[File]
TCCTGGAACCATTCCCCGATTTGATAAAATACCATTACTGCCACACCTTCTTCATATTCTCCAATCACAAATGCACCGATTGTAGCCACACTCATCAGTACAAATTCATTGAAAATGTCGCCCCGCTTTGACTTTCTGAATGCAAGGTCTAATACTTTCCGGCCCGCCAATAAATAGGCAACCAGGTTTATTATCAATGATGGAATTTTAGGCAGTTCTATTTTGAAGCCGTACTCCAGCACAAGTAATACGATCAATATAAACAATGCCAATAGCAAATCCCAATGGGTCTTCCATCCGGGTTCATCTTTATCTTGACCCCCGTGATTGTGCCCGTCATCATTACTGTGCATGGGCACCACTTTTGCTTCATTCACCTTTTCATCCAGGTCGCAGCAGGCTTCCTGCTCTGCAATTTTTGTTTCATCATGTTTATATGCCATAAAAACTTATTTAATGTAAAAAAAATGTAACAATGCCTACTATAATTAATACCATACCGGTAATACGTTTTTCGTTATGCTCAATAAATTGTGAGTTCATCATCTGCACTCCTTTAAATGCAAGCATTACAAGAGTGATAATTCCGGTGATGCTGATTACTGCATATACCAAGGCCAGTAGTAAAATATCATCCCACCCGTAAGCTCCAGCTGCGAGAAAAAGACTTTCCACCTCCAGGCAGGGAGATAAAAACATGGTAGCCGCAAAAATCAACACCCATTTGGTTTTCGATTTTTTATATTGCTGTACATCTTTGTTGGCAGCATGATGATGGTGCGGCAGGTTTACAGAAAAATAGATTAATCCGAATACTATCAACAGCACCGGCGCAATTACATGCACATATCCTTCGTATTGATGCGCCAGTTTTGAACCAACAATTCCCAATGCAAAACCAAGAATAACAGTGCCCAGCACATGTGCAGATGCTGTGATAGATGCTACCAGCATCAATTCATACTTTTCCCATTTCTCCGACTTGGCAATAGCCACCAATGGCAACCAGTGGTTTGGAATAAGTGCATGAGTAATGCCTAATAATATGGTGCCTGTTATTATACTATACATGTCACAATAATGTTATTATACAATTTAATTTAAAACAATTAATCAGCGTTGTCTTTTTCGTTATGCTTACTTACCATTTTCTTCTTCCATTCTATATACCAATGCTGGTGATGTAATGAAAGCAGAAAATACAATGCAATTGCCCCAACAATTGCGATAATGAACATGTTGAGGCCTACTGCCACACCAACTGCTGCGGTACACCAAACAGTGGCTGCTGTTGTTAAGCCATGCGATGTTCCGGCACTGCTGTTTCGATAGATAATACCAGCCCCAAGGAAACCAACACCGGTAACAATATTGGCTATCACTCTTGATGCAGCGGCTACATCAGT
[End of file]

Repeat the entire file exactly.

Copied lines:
TCCTGGAACCATTCCCCGATTTGATAAAATACCATTACTGCCACACCTTCTTCATATTCTCCAATCACAAATGCACCGATTGTAGCCACACTCATCAGTACAAATTCATTGAAAATGTCGCCCCGCTTTGACTTTCTGAATGCAAGGTCTAATACTTTCCGGCCCGCCAATAAATAGGCAACCAGGTTTATTATCAATGATGGAATTTTAGGCAGTTCTATTTTGAAGCCGTACTCCAGCACAAGTAATACGATCAATATAAACAATGCCAATAGCAAATCCCAATGGGTCTTCCATCCGGGTTCATCTTTATCTTGACCCCCGTGATTGTGCCCGTCATCATTACTGTGCATGGGCACCACTTTTGCTTCATTCACCTTTTCATCCAGGTCGCAGCAGGCTTCCTGCTCTGCAATTTTTGTTTCATCATGTTTATATGCCATAAAAACTTATTTAATGTAAAAAAAATGTAACAATGCCTACTATAATTAATACCATACCGGTAATACGTTTTTCGTTATGCTCAATAAATTGTGAGTTCATCATCTGCACTCCTTTAAATGCAAGCATTACAAGAGTGATAATTCCGGTGATGCTGATTACTGCATATACCAAGGCCAGTAGTAAAATATCATCCCACCCGTAAGCTCCAGCTGCGAGAAAAAGACTTTCCACCTCCAGGCAGGGAGATAAAAACATGGTAGCCGCAAAAATCAACACCCATTTGGTTTTCGATTTTTTATATTGCTGTACATCTTTGTTGGCAGCATGATGATGGTGCGGCAGGTTTACAGAAAAATAGATTAATCCGAATACTATCAACAGCACCGGCGCAATTACATGCACATATCCTTCGTATTGATGCGCCAGTTTTGAACCAACAATTCCCAATGCAAAACCAAGAATAACAGTGCCCAGCACATGTGCAGATGCTGTGATAGATGCTACCAGCATCAATTCATACTTTTCCCATTTCTCCGACTTGGCAATAGCCACCAATGGCAACCAGTGGTTTGGAATAAGTGCATGAGTAATGCCTAATAATATGGTGCCTGTTATTATACTATACATGTCACAATAATGTTATTATACAATTTAATTTAAAACAATTAATCAGCGTTGTCTTTTTCGTTATGCTTACTTACCATTTTCTTCTTCCATTCTATATACCAATGCTGGTGATGTAATGAAAGCAGAAAATACAATGCAATTGCCCCAACAATTGCGATAATGAACATGTTGAGGCCTACTGCCACACCAACTGCTGCGGTACACCAAACAGTGGCTGCTGTTGTTAAGCCATGCGATGTTCCGGCACTGCTGTTTCGATAGATAATACCAGCCCCAAGGAAACCAACACCGGTAACAATATTGGCTATCACTCTTGATGCAGCGGCTACATCAGT